“Priests who are labeled by a bishop as 'suspended,' but who have not even been charged, let alone convicted of a canonical crime, have every right to protest vigorously such treatment and to insist that it be retracted,” he said.
But Fr. Pavone has “continually spoken of the obedience that he owes Bishop Zurek in very nuanced and highly-qualified terms,” Peters remarked.
“Whatever set this conflict off, it’s unfolding has exposed, in my opinion, a deficient attitude from Fr. Pavone in regard to the clerical obedience he owes his bishop and even in his understanding of the purpose of priesthood.”
Bishop Zurek announced in a Sept. 9 letter to his fellow bishops that he had suspended Fr. Pavone from public ministry outside the diocese, beginning Sept. 13.
The bishop cited “deep concerns regarding his stewardship of the finances of the Priests for Life (PFL) organization.” The 990 Forms submitted to the IRS from 2008, the most recent date available, show Priests for Life had income totaling $10.8 million.
Fr. Pavone said that he had been actively talking with Bishop Zurek for months about spending more time in the diocese before the bishop forbid him from ministry outside of the diocese.
In an Sept. 14 interview with CNA, he said that he arrived in Amarillo the day before, in obedience to Bishop Zurek’s order, but found that the bishop left town that day and would be out of the country for two weeks.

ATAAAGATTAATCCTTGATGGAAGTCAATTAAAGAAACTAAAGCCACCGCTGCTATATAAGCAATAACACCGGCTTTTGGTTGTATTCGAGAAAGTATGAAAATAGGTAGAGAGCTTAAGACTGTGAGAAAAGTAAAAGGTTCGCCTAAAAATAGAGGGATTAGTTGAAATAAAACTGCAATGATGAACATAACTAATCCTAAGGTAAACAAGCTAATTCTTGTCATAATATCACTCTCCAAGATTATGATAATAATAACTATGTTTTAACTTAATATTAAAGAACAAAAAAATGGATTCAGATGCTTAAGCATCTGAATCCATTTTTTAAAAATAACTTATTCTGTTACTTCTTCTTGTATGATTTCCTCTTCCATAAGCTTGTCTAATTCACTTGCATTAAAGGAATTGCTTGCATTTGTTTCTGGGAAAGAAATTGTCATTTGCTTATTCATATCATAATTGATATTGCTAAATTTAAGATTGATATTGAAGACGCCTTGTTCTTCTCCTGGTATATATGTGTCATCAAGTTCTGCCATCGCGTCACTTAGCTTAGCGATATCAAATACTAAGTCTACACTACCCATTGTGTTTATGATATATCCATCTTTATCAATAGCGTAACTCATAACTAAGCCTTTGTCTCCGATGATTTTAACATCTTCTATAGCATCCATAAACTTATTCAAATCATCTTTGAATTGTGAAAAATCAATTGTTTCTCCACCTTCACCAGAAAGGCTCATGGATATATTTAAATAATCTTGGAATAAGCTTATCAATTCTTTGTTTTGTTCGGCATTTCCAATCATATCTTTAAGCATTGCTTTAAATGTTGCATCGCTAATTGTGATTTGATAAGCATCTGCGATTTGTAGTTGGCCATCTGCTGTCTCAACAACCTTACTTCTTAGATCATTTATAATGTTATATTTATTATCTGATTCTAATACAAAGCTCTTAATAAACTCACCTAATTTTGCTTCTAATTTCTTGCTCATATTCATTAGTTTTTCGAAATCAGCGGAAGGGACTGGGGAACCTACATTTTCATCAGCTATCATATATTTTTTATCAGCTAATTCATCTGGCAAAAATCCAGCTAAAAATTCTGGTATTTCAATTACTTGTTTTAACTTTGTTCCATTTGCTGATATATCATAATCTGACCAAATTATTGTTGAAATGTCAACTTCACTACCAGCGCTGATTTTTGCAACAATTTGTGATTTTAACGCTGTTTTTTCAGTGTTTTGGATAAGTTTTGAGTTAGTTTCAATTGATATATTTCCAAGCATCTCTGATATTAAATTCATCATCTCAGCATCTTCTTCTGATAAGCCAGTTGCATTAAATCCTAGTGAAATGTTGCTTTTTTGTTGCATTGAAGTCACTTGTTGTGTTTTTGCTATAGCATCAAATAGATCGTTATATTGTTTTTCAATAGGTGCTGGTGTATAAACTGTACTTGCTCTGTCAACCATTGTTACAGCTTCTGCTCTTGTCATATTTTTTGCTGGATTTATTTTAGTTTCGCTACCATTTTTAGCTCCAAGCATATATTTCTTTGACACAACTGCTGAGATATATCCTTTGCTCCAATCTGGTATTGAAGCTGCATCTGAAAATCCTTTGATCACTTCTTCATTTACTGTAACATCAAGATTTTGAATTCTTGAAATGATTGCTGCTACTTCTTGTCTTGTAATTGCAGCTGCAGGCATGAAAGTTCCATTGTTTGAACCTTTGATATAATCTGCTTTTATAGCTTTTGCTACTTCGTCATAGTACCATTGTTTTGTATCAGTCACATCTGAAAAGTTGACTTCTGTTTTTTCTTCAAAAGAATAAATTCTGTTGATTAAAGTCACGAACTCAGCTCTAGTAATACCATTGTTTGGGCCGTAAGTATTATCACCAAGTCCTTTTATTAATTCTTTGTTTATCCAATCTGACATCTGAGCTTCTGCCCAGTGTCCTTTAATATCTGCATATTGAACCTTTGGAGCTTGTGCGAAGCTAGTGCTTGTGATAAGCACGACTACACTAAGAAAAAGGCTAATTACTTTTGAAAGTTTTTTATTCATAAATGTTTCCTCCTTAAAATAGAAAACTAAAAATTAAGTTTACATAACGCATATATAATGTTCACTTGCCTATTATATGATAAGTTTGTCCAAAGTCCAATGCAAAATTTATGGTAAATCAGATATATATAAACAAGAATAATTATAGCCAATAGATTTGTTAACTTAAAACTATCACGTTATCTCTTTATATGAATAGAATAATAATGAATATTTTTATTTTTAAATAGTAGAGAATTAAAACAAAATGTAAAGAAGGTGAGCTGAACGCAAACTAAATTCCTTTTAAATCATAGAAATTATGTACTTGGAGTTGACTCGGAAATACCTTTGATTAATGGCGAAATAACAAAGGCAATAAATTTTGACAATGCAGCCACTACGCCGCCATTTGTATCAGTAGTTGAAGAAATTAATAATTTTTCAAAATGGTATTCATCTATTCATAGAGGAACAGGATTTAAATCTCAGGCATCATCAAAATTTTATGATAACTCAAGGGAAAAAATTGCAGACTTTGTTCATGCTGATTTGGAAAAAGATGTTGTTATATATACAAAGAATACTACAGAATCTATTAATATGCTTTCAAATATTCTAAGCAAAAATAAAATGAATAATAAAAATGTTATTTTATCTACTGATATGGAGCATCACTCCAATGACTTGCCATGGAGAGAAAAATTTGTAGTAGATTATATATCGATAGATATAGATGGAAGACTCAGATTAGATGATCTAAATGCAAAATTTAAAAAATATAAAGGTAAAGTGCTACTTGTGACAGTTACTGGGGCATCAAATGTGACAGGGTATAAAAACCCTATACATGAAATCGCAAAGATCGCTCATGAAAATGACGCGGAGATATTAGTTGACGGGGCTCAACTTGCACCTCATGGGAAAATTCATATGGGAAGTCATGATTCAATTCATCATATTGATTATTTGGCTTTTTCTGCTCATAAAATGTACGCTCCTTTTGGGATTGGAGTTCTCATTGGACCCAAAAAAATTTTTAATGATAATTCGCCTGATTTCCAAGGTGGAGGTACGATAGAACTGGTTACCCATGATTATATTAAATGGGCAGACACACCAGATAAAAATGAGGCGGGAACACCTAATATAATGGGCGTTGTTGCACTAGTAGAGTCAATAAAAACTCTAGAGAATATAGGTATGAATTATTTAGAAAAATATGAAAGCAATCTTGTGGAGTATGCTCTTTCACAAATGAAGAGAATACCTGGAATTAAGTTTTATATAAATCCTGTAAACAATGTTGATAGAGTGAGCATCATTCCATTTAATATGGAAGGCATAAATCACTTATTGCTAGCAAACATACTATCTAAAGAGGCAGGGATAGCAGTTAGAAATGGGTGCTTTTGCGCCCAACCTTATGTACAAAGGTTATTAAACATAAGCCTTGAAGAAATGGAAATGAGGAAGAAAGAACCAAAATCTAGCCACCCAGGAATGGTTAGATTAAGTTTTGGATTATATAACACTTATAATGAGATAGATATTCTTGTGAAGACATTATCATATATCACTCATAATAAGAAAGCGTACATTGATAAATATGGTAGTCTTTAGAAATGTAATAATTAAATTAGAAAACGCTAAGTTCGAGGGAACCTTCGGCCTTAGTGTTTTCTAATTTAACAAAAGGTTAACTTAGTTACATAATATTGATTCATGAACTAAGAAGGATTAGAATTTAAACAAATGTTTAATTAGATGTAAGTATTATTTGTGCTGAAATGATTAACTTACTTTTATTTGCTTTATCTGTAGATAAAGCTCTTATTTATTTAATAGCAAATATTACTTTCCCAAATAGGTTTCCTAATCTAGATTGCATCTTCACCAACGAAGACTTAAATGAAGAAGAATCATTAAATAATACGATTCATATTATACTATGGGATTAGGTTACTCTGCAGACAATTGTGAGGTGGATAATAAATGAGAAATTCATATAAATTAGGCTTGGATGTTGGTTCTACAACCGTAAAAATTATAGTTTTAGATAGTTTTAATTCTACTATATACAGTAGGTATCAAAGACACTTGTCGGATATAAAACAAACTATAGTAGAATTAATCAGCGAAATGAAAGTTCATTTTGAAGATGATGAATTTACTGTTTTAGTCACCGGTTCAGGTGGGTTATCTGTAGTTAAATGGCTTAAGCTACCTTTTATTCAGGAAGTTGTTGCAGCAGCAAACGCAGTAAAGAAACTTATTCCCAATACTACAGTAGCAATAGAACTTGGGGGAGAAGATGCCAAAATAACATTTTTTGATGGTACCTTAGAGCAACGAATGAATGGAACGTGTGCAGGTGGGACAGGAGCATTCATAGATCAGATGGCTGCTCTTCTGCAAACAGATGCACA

Fr. Pavone stated that independent audits were conducted on Priests for Life between 2005 and 2010, but that the diocese never acknowledged the receipt of those audits. He also noted that he does not receive a salary from either Priests for Life or the Diocese of Amarillo.
The priest has additionally said that if his bishop does not allow him to return to full-time pro-life work, he will consider pursuing incardination in a different diocese.
“For diocesan priests like Fr. Pavone, 'incardination' is the mechanism by which they are canonically assigned to a particular church and receive a bishop to whom they owe primary obedience,” Peters explained.
“The authority of Bishop Zurek over Fr. Pavone is based on the fact that Fr. Pavone is 'incardinated' in the Diocese of Amarillo which Zurek leads.”
Peters recalled that Fr. Pavone was originally ordained for and incardinated in the Archdiocese of New York, but later he lawfully sought excardination from New York and was incardinated in the Diocese of Amarillo.
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“Even though Pavone works almost entirely outside of the territory of Amarillo—ironically, in Staten Island, in the Archdiocese of New York—he remains a priest of Amarillo and is primarily subject to its bishop.”
Peters was critical of the diocese's initial handling of the situation, saying that under canon law, Bishop Zurek's suspension is not simply a kind of “administrative limbo” imposed on the cleric until various issues get sorted out.
“Suspension itself is a canonical penalty and supposes that a cleric has been found guilty of a canonical crime.”
Because of this, Peters believes that a diocesan statement “expressly withdrawing any language about Pavone’s ever having been suspended” should have been made. A Sept. 15 statement was issued by the diocese which said that despite the questions about finances “Father Pavone is not being charged with any malfeasance or being accused of any wrong doing with the financial matters of Priests for Life.”
“The fact is that Bishop Zurek’s statement that Fr. Pavone was suspended made Pavone look guilty of something before he had even been accused of anything,” he said.
On what will happen next, Peters qualified that his predictions “are no more reliable than anyone else’s” but said that he believes the “open questions” in this case fall into two categories.